World's largest renewable energy project two years away from approval
The $51 billion Asian Renewable Energy Hub (AREH) has been nearly six years in development, but the upheaval of 2020 and increased focus on decarbonising economies has brought the large-scale, clean energy project into the limelight.
The project aims to use wind and solar energy to generate clean electricity at “oil and gas scale” and export it in chemical form by converting it to hydrogen and then to ammonia, to load onto ships and carry to global markets.
AREH manager Andrew Dickson said that in the past the potential of hydrogen was undone by lack of economic viability.
“At every rebirth, the basic problem was the same, the chemistry was simple – but the economics were diabolical,” Mr Dickson said.
But this time around, three things have changed. Input energy costs have fallen dramatically, there has been a vast improvement in the utilisation costs and growing market pull is changing the economics behind the hydrogen projects.
“In the last decade the cost of wind power has fallen 70 per cent and solar power costs have fallen 90 per cent,” Dickson said. “Cheap clean energy at scale can produce clean hydrogen and green ammonia at scale,” Mr Dickson said.
“Many countries, particularly to our north, do not have the ability to generate large amounts of renewables themselves, they may not have the land, may not have the wind resources or the solar resources.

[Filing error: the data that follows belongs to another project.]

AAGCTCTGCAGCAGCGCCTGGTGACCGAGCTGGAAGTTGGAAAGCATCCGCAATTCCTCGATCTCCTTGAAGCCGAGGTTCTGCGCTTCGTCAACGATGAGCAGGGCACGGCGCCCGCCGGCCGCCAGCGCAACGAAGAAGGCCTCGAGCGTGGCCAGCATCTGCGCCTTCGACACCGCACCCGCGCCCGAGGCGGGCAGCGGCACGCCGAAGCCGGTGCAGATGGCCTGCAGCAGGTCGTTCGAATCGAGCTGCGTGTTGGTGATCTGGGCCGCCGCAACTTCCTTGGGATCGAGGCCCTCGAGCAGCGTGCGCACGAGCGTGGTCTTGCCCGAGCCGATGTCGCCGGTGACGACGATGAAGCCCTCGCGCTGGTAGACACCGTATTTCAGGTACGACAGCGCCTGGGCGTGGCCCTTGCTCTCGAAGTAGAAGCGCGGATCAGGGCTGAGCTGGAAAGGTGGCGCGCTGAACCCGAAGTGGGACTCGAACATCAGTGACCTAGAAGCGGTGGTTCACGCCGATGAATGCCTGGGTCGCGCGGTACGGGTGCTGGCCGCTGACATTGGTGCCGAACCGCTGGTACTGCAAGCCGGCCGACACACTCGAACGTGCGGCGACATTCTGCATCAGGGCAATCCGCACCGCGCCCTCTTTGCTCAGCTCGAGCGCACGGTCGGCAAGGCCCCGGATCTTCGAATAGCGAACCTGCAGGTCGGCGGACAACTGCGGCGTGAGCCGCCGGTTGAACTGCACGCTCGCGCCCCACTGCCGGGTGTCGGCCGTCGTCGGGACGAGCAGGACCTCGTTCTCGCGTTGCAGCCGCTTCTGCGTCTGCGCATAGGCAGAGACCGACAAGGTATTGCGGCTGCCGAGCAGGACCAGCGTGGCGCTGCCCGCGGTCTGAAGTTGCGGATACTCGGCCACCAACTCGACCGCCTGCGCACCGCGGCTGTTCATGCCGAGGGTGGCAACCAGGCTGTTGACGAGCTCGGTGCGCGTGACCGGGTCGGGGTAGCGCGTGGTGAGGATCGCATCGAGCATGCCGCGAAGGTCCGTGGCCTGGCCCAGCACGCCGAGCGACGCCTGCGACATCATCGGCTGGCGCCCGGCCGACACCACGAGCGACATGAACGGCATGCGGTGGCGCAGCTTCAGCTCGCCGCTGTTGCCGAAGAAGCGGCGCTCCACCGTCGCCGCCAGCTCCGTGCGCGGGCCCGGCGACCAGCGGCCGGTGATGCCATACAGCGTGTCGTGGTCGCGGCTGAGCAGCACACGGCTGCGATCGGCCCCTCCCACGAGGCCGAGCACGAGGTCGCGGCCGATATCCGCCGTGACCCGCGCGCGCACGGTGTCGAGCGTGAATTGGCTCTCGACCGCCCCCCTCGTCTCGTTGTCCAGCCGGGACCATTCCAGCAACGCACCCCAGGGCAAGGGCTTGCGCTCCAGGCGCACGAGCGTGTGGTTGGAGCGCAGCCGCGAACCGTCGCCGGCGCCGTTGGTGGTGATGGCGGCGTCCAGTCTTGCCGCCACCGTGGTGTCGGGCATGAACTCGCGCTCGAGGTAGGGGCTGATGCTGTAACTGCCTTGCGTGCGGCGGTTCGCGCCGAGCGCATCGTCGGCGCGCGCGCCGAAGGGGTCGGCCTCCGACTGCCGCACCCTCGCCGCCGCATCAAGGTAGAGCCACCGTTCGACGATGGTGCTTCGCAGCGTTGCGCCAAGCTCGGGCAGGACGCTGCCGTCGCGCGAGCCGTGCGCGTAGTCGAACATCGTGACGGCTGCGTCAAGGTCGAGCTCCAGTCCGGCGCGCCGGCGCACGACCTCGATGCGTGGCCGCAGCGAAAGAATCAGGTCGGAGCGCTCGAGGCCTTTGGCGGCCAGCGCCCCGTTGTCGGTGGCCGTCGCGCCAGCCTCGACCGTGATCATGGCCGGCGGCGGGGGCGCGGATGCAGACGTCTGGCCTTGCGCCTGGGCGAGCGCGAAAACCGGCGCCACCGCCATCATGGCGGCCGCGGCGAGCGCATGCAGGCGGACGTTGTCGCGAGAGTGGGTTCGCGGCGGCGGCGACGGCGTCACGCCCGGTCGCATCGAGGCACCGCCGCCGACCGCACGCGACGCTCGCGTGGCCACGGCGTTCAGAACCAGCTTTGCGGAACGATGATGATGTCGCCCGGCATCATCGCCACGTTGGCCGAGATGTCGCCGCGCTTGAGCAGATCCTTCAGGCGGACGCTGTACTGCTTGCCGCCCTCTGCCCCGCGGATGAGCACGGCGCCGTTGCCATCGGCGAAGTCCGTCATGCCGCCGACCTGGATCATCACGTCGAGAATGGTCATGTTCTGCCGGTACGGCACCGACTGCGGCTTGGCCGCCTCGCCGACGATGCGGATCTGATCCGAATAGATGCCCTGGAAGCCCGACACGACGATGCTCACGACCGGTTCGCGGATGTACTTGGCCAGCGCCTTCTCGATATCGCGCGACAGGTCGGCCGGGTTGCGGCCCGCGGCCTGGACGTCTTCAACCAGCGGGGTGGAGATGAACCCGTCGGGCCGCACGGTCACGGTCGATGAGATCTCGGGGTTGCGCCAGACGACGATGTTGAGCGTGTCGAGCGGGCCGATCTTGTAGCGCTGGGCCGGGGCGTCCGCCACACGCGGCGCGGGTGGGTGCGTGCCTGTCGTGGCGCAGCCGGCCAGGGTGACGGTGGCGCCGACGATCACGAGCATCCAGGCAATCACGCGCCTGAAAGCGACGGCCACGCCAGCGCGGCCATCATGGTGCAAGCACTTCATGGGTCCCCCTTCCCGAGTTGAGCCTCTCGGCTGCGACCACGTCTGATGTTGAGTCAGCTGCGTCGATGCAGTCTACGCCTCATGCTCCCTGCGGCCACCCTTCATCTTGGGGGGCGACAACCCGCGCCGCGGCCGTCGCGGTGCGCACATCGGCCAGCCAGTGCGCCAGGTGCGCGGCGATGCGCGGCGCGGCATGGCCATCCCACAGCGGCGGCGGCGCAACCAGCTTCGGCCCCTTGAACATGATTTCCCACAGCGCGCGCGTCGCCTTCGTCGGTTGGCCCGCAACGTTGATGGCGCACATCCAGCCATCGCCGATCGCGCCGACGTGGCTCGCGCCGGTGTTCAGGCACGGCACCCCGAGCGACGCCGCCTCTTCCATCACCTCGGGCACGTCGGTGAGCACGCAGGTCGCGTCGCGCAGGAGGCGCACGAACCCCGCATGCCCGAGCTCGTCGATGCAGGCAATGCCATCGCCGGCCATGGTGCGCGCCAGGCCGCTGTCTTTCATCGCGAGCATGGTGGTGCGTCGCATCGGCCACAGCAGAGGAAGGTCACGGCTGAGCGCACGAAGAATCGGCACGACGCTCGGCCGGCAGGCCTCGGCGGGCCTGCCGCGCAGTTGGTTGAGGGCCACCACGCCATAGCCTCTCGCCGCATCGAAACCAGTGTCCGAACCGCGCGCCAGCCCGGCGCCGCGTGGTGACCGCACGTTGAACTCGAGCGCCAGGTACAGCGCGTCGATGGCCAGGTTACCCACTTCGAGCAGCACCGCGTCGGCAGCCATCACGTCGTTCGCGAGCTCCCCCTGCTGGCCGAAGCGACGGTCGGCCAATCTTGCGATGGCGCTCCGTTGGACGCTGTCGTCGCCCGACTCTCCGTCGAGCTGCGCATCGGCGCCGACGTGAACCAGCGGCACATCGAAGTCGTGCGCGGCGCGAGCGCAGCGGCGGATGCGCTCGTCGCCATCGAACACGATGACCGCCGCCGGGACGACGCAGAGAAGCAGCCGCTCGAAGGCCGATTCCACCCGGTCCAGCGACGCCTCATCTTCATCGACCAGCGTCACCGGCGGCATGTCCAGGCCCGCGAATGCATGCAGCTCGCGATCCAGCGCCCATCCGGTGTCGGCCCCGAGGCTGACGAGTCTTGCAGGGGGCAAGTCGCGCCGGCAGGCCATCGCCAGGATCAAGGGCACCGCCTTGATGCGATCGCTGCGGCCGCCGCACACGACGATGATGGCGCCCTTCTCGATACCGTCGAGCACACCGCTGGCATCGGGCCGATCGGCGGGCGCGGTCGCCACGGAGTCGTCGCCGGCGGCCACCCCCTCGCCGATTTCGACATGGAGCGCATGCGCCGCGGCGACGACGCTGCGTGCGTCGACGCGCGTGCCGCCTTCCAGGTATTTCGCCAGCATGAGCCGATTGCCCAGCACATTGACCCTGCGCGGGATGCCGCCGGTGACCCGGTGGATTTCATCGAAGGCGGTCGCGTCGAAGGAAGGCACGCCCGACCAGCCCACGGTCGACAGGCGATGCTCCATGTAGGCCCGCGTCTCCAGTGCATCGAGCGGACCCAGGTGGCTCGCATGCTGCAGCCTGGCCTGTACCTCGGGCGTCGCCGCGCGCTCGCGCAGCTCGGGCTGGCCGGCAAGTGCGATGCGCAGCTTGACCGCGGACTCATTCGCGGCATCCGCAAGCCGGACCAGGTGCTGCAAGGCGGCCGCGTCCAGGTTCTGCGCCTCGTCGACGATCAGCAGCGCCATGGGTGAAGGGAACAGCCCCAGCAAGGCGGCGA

“For this reason, Australia is very well suited to producing renewables at a larger scale and exporting that energy.”
AREH is developing a 6500sqkm site between Broome and Port Hedland, about 30km inland from the coast. The site will house around 1700 9MW turbines plus solar PV arrays to generate a staggering 26,000MW.
In contrast, the Snowy Hydro project generates 4000MW and the Three Gorges Dam in China generates 22,500MW. AREH is the largest power generation project under development in the world.
Mr Dickson said energy generated from wind and solar power will be used to desalinate seawater, electrolyse fresh water to create hydrogen, and separate nitrogen from the air (which is 78 per cent nitrogen). The nitrogen will then be combined with the hydrogen in the ammonia synthesis process.
The resulting green ammonia will be refrigerated, compressed, and stored in large tanks located onshore, to be later piped out to an offshore liquid ammonia loading structure onto ships to take the product to markets worldwide.
The project anticipates major approvals in WA and ministerial sign off by 2022, FID in 2025 followed by 10 years of construction with up to 5000 direct jobs, and first ammonia exports in 2028.
Key markets will be emerging power generators such as co-firing in coal-fired power stations or ammonia gas turbines, use as fuel for large, long-distance shipping and the fertiliser and explosive market.
“The life of the project is 50 years,” Mr Dickson said. “Of course, our resource never outs, the beauty of this project is that the wind keeps blowing and the sun keeps shining.”
Mr Dickson said the project could deliver power into the Pilbara if there was market demand and that the project had committed 3GW upstream wind and solar energy capacity for Pilbara power users to decarbonise heavy fleets and to enable downstream processing.